When I need to actually do some editing to a PDF, there is a piece of software that is a rarity for me in the Linux/FOSS world. That is, I actually paid for this software. It's called Master PDF Editor 5 and it is worth every penny. I've never used Acrobat but I'm told it's on par with it. For advanced PDF manipulation, this is a must if you're using Linux.

For office type documents like spreadsheets or advanced word processing I will always use LibreOffice, which is a free and open source MS Office alternative and is completely (I believe) compatible.

Music

Several years ago I made a big mistake. Well, sort of. I sync'd my music library from iTunes to Google Music (now YouTube Music). This meant I had all my music in "the cloud" and could easily add to playlists on the go, etc. Like always, that convenience came at a price. Now I'm basically locked in.

As a result I don't listen to music much on my computer. I have all my files copied over but I haven't been able to figure out how to transfer playlists to map to my files. It will be virtually impossible to export my playlists from YouTube Music locally because half my playlists are files that are generally not accessible on cloud providers. I'd have no way of mapping them back to my local files.

I'm also way too lazy to spend the days it would take to manually put together my playlists again.

That said, when I rarely listen to music on my computer I will use the mpd daemon and the ncmpcpp controller. Honestly this is a pretty complex interface and other than the basics, I haven't taken the time to learn it. Mostly because I rarely use it.

Usually when I want music, I just throw on my Bose QC35's and play directly from my phone. I have a Pixel 5 as a cell phone in case you're curious.

Misc

For videos I'll use the amazing mpv with the occasional fall back to vlc, though it's usually not needed as mpv meets 99% of my video needs. It's fast, light, and controlled via the keyboard. Perfect!

Image viewing is left to the sxiv utility. Like mpv and mupdf, it's goal is to do one thing and do it well. It's totally keyboard controlled but it's key selection is sort of annoying. I'd like it to use the common vim navigation mapping. Maybe it's configurable. I haven't taken the time to look into it.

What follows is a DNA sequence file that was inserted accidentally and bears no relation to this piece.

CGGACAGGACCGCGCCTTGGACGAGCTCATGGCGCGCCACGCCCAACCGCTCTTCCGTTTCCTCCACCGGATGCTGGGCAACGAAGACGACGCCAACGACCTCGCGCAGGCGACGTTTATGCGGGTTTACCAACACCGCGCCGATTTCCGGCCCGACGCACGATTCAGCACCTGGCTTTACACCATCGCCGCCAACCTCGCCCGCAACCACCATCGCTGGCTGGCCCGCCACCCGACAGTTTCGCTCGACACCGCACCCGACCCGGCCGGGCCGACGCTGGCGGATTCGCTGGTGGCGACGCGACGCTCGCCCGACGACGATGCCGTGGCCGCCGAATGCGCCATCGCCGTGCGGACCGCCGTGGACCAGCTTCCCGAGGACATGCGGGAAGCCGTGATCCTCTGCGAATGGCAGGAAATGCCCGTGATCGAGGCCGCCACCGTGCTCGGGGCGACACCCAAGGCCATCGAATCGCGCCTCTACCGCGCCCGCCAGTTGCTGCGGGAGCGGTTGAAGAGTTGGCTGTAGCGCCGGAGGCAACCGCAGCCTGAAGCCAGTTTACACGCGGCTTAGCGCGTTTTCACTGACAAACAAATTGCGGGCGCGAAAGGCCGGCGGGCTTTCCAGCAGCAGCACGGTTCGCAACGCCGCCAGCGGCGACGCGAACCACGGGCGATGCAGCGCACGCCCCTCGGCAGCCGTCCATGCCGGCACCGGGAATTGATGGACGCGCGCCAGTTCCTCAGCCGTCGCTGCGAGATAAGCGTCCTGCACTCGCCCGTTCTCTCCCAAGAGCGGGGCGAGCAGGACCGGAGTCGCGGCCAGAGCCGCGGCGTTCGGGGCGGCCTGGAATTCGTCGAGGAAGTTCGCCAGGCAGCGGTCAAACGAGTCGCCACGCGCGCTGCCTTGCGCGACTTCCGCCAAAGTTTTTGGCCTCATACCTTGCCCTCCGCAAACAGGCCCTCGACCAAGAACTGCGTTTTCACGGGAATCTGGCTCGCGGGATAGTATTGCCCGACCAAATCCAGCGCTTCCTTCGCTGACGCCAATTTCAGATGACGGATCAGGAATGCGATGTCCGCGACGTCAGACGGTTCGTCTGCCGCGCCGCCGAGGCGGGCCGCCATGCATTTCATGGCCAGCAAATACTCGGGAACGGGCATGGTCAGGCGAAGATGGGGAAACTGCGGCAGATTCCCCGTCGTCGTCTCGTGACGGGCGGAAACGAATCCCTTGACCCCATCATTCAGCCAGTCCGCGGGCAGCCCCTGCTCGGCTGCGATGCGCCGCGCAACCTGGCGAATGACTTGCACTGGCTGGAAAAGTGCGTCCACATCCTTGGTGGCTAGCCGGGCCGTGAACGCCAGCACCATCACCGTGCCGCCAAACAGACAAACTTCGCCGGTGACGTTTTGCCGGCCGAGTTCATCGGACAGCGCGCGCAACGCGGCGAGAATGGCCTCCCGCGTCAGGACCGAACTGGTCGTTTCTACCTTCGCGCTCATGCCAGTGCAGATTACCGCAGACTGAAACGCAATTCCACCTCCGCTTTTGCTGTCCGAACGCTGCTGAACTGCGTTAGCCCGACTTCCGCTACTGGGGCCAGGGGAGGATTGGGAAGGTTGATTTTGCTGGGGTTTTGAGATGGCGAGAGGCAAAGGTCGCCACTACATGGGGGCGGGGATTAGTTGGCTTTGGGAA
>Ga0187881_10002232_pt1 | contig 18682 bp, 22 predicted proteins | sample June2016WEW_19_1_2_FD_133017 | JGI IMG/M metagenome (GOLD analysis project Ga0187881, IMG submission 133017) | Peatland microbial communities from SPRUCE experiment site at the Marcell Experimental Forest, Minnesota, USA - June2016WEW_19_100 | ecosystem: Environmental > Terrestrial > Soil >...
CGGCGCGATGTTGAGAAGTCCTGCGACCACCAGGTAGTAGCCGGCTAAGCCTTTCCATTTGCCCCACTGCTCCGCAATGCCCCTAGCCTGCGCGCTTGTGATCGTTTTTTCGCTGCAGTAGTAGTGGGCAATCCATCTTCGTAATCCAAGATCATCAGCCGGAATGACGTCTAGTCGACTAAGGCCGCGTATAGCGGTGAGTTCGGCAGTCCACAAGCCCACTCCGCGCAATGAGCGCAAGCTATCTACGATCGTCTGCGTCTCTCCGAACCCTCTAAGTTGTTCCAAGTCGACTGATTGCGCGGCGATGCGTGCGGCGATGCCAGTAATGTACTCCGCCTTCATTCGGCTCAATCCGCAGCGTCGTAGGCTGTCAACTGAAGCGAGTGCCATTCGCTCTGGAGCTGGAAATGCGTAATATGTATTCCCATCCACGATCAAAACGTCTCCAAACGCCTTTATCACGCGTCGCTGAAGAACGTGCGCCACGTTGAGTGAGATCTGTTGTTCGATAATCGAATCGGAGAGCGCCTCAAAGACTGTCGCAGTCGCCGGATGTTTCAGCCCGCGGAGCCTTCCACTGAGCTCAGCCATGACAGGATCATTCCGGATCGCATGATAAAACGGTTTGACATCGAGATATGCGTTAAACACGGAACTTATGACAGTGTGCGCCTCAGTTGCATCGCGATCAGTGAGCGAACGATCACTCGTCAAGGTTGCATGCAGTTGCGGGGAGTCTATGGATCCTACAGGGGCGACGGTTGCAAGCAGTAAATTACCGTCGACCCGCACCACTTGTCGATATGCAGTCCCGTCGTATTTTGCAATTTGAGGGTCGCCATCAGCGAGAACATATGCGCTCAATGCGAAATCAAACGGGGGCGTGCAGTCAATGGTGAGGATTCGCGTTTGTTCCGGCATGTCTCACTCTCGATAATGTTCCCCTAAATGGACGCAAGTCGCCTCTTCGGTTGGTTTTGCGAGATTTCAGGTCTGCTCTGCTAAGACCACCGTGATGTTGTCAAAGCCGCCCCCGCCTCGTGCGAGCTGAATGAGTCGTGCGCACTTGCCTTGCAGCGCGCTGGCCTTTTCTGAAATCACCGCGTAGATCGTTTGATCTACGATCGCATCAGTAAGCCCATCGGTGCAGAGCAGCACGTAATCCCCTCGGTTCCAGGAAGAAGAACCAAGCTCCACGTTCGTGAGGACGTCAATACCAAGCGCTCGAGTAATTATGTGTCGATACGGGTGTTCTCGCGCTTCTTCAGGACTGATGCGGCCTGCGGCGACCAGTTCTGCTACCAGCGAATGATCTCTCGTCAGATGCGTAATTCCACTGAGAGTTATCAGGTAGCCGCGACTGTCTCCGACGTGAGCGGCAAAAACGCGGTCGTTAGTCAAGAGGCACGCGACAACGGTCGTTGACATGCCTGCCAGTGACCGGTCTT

If I want to quickly view a CSV or Excel file from the terminal, there is an awesome utility for that: sc-im. This little thing is very handy for viewing data files without the overhead of LibreOffice.

Lastly, most of my file management is done with the basic shell commands (ls, mv, cp, rm, etc.) Sometimes though I'd like to quickly browse a structure or make use of key combo shortcuts I've setup to do certain tasks for me (ie, get a Dropbox share link for a file). For these times I rely on vifm, which is a fantastic terminal based file manager. Other than straight shell commands, I don't think there is a faster file manager experience than vifm. If you're familiar with vim then this will feel completely comfortable for you.

Linux vs *BSD

I won't get into this holy war but I do prefer FreeBSD over Linux. The entire experience is just better. FreeBSD (and all *BSD's really) have a very fluid and complete feeling. This because they are complete operating systems. Meaning kernel and default userland are all created and maintained by their respective communities.

Linux on the other hand is a kernel. The distribution decides the userland, system structure, packaging format, etc. The lack of uniformity is very annoying. I also really really dislike Linux packaging decisions that are often made. Again, I won't get into that here.

The reason I chose Linux instead of FreeBSD for my workstation really boils down to three things.

  1. Focus. FreeBSD's focus is to be a rock solid server environment. Linux's focus is to be a well rounded system for any use case. As such, Linux has a lot more support for newer hardware, etc.
  2. Bluetooth support. While FreeBSD does have BT support it's really not prioritized and I don't think it's code base has been touched in years. I really love my BT keyboard and mouse for traveling, which I do a lot of, so this is important to me.
  3. Wifi speeds. Again, FreeBSD's goal is server stability and since you usually wouldn't run a server over wifi, the speeds the wifi drivers get are not up to par with Linux. Some people report speeds maxing out around 20mbps. Yes, we're spoiled today and that just seems like a silly limitation to have on a daily driver workstation.

Well?

When I think about the shift from OS X back to Linux I often question what took me so long to switch back. I'd been annoyed with Apple and OS X for some time. I think it was just laziness.

It does take some work up front to tweak your system how you want it and yes, you will run into issues that will burn hours troubleshooting and figuring out. But once you've got it all dialed in, it's like a custom tailored suit. It just fits perfectly, feels good to use, and you'll really enjoy what you get out of it.

Is it for everyone? Well, yes. There are very friendly desktop environments that will feel very much like OS X or Windows. GNOME or KDE are the first that come to mind. As you get more comfortable you can tweak here and there but to start it doesn't have to be a totally custom job that you have to show off on r/unixporn.

You can boot from a USB stick and click around without damaging your actual system. You can also dual boot your computer. Even your Mac's can run Linux.

The bottom line is, if you're curious, just give it a shot. What have you got to lose? A couple of hours maybe? You'll get to learn a few new things and maybe find yourself hooked on a new adventure. Not a bad trade.